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The BBC News online reported this today: “A Somali man who pleaded guilty to piracy has been sentenced in the US to more than 33 years in prison. Abdiwali Abdiqadir Muse is the only survivor of the crew of pirates who attacked the Maersk Alabama merchant ship off Somalia’s coast in April 2009. Donna Hopkins, coordinator for counter piracy and maritime security at the US state department, told the BBC the Somali piracy problem was escalating and would continue to do so for as long as the pirates were able to make large sums of money. “There aren’t enough ships on the planet to patrol the entire Indian Ocean,” she said, adding that she thought it would be more difficult to eradicate Somali piracy than to bring peace to Afghanistan.” (retrieved from http://www.bbc.co.uk/news/world-us-canada-12486129)

I addressed this current issue in Pieces of You in chapter seven where my protagonist, Kirk, is directing an international shipping company that has had one of its crude-oil tankers attacked by pirates in the Indian Ocean with Kirk’s son aboard. I see the Somali piracy issue as one of the many global problems we face that is easy to judge but difficult to eradicate because its root causes are diverse. Some Somalis take up piracy because they find no other way to make money to feed their families, while others are in it for what might seem to be the notoriety and easy money.The BBC article to some degree refutes that assumption, since the convicted pirate is the only survivor of his crew; he must serve 33 years in prison; and according to research, he would have gotten only a small percentage of the actual take. Why would an indigent person with a family take such a titanic risk, doing something that is so blatantly legally and morally wrong?

In the chapter I consider causes and solutions (at least those that might keep Kirk’s company from becoming a target again). If you have an opinion on causes and/or solutions to this issue, please comment!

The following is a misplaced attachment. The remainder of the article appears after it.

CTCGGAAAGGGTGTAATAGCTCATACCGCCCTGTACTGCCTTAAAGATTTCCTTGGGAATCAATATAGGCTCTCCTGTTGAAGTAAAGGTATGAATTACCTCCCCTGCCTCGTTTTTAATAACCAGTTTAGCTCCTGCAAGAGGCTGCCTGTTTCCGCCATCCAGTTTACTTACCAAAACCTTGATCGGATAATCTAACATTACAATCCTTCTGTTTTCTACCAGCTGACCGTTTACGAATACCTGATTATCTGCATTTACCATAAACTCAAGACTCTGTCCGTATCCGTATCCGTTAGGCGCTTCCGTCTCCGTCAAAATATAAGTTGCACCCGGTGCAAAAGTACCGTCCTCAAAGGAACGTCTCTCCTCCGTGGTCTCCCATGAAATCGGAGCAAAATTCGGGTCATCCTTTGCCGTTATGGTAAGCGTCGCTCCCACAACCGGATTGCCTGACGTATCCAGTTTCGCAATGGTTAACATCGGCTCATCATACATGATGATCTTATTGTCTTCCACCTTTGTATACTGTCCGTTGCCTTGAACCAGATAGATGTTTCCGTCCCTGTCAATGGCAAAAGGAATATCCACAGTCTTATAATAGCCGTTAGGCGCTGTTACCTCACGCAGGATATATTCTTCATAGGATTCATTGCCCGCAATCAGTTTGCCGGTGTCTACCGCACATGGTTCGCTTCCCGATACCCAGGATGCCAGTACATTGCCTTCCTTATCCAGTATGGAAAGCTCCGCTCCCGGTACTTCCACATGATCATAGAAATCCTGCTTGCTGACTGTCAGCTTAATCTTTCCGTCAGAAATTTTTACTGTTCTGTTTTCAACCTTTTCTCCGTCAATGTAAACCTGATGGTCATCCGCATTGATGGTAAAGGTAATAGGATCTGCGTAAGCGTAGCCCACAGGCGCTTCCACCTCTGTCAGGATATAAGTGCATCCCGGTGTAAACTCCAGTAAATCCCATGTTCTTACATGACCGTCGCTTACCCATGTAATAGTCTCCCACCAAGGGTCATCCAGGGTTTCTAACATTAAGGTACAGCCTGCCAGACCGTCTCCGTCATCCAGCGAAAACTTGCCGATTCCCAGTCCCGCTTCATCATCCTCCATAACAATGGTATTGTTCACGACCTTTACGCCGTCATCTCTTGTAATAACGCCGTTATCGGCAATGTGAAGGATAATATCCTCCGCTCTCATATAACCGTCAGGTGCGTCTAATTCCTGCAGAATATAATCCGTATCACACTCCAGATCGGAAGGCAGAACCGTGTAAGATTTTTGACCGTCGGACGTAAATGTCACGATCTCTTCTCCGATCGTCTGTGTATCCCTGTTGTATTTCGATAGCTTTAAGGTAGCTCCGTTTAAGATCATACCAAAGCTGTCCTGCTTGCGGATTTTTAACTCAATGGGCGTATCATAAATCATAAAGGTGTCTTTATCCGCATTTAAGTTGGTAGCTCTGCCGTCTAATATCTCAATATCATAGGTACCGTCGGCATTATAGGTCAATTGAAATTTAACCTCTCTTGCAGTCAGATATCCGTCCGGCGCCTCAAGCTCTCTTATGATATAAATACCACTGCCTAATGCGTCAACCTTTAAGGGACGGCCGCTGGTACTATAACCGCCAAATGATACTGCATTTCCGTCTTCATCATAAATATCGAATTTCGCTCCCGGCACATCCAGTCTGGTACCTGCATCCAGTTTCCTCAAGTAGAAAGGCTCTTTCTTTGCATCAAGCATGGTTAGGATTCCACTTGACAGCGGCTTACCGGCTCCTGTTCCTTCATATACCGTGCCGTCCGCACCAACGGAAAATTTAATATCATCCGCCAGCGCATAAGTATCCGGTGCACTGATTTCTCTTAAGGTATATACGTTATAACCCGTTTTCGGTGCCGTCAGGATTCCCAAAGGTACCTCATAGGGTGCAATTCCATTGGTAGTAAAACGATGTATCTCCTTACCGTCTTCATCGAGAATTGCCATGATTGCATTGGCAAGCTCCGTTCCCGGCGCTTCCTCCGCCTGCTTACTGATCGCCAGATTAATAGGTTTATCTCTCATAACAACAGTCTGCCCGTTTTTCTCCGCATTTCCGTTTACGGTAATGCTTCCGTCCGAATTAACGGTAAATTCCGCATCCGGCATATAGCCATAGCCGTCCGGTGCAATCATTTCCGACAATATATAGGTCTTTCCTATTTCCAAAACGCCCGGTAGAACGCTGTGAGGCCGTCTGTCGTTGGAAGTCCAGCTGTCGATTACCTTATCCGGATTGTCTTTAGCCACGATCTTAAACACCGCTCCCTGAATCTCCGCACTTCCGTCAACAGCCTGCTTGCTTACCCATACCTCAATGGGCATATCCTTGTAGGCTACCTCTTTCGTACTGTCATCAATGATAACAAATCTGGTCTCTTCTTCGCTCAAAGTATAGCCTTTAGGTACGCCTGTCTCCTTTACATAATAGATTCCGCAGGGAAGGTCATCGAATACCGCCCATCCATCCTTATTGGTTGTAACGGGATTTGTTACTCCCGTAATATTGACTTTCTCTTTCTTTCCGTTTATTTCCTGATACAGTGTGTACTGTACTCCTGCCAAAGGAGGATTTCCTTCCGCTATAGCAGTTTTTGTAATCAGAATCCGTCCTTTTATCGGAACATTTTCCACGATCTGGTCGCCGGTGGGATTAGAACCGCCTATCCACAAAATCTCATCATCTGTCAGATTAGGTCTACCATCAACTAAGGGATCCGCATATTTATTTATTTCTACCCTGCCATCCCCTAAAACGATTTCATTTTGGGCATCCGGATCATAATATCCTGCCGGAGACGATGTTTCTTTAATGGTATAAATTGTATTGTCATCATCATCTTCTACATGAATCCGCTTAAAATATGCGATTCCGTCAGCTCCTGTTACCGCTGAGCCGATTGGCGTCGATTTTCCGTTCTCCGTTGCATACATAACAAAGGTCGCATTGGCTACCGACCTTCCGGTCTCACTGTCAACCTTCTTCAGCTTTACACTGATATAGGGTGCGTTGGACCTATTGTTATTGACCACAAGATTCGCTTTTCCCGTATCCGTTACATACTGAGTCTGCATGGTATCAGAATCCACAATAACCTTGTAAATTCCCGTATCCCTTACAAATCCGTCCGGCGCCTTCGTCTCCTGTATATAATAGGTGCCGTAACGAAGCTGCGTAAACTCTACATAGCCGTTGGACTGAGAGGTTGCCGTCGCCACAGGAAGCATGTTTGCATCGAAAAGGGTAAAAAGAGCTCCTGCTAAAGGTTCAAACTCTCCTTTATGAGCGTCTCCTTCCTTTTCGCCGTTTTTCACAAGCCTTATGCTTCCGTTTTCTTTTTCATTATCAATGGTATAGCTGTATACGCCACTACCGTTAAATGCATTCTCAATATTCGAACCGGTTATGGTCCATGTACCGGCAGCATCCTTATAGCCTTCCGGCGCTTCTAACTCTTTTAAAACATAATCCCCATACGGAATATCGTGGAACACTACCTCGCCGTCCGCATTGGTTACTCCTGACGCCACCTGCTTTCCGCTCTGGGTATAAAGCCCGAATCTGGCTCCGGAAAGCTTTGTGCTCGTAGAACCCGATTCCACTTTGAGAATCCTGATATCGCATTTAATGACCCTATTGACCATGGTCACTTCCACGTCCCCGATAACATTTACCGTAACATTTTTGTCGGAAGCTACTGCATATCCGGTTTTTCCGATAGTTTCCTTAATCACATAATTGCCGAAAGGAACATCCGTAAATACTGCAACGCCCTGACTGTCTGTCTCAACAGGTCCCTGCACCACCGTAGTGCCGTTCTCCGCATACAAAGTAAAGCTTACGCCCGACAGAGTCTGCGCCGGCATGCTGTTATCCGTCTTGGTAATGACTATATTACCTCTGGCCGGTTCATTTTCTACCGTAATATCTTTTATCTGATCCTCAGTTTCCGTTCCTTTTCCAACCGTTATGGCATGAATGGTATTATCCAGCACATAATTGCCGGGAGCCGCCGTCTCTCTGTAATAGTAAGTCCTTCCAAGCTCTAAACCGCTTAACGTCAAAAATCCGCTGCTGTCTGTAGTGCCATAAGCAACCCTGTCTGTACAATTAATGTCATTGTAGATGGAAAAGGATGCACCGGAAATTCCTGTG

Comments on: "Somali Pirates in the News and in my Book" (2)

  1. I agree that paying the ever-increasing ransoms demanded by Somali pirates is not the answer to the problem of piracy. But I question the premise that killing pirates is sending the right message.[Might that not be the example pirates could use to do likewise?] I oppose the death penalty, especially since I heard Sr. Helen Prejean tell of a discussion with the father of the girl murdered by Matthew Poncelet. He said that he could not submit to his friends’ demands that he support the death penalty because it would change who he was, and he had always been a caring person.

    I don’t know the way to eliminate piracy but I did some research while writing my book. Here is one of the articles that made me think about root causes: http://horseedmedia.net/2010/01/07/somalia-and-the-cost-of-state-failure/

    Must we as caring human beings not ask ourselves if we are part of the cause before we can ask what part we will play in the solution?


  2. Piracy was dealt with in the past through drum head justice. In the modern era only Singapore leaves drug dealers that have been hung on the gallows at the end of the airport runway as advertisement and warning to those who would try their luck running drugs.

    The Russians, South Koreans and in one case the U.S. Navy SEALS have conducted anti-piracy operations in an appropriate manner.

    Sending the Pirates millions of dollars to a numbered bank account or in cash is a failure to communicate.

    The international law of the sea is predicated upon everyone following the rules of the road, the emergency and safety agreements and common law. Steal a ship or the cargo of a ship or harm passengers and or crew, you are a pirate.

    The U.S. Navy and Marines have demonstrated they can deal with these problems. “The shores of Tripoli” in the Marine Corps Hymn is not about a visit to the local Club Med.

    Since the Somali pirates are also quasi-terrorists it is important to note that capturing and jailing them creates a motivation for the remaining pirates to take hostages to trade for their release. Hence, it is best to always finish the job and deliver dead pirates back to their mates.

    The assassination attempt on the Emir of Kuwait shortly before the invasion by Iraq was due to Iranian terrorists that were held in the Kuwait jail. Had they been executed the motivation for the car bomb would have been reduced.

    I did not visit the horn of Africa. Mr. Rumsfeld did spend billions of our tax dollars building up his Navy base at Djibouti that he leased from the French (who stole it from the natives).

    It does appear that a more militant approach to piracy would return the sea lanes to normal.

    As for the pleasure boaters killed this week, they were foolish, but were entitled to free and safe passage on the seas.

    I spent a decade in Saudi Arabia and Kuwait.

    While none of the visas in my passport lasted longer than the governments that issued them, that cannot be said for some of my friends.



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